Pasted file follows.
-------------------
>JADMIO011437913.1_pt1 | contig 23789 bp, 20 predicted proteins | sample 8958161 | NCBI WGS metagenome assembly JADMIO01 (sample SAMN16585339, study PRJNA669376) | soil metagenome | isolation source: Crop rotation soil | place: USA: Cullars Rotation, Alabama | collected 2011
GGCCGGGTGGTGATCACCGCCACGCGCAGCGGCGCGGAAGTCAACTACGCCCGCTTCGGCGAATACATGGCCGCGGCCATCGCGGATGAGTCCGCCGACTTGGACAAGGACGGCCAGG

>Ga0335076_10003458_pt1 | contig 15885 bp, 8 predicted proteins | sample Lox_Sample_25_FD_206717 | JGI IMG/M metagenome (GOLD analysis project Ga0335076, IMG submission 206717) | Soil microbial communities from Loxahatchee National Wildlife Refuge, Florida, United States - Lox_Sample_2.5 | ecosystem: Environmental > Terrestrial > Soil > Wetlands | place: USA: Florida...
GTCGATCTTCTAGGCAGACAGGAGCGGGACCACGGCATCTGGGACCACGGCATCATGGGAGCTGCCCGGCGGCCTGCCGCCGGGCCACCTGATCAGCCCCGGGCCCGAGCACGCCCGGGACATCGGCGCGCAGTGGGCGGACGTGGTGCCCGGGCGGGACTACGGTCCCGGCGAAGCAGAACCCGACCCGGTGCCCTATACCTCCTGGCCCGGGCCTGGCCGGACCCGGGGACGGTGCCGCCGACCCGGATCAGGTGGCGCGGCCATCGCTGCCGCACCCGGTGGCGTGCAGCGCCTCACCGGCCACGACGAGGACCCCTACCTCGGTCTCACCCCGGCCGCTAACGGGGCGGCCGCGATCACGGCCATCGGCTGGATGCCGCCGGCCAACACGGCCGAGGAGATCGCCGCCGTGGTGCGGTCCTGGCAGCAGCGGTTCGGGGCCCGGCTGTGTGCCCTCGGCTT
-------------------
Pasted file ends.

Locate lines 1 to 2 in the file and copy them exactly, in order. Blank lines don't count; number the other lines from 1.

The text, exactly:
>JADMIO011437913.1_pt1 | contig 23789 bp, 20 predicted proteins | sample 8958161 | NCBI WGS metagenome assembly JADMIO01 (sample SAMN16585339, study PRJNA669376) | soil metagenome | isolation source: Crop rotation soil | place: USA: Cullars Rotation, Alabama | collected 2011
GGCCGGGTGGTGATCACCGCCACGCGCAGCGGCGCGGAAGTCAACTACGCCCGCTTCGGCGAATACATGGCCGCGGCCATCGCGGATGAGTCCGCCGACTTGGACAAGGACGGCCAGG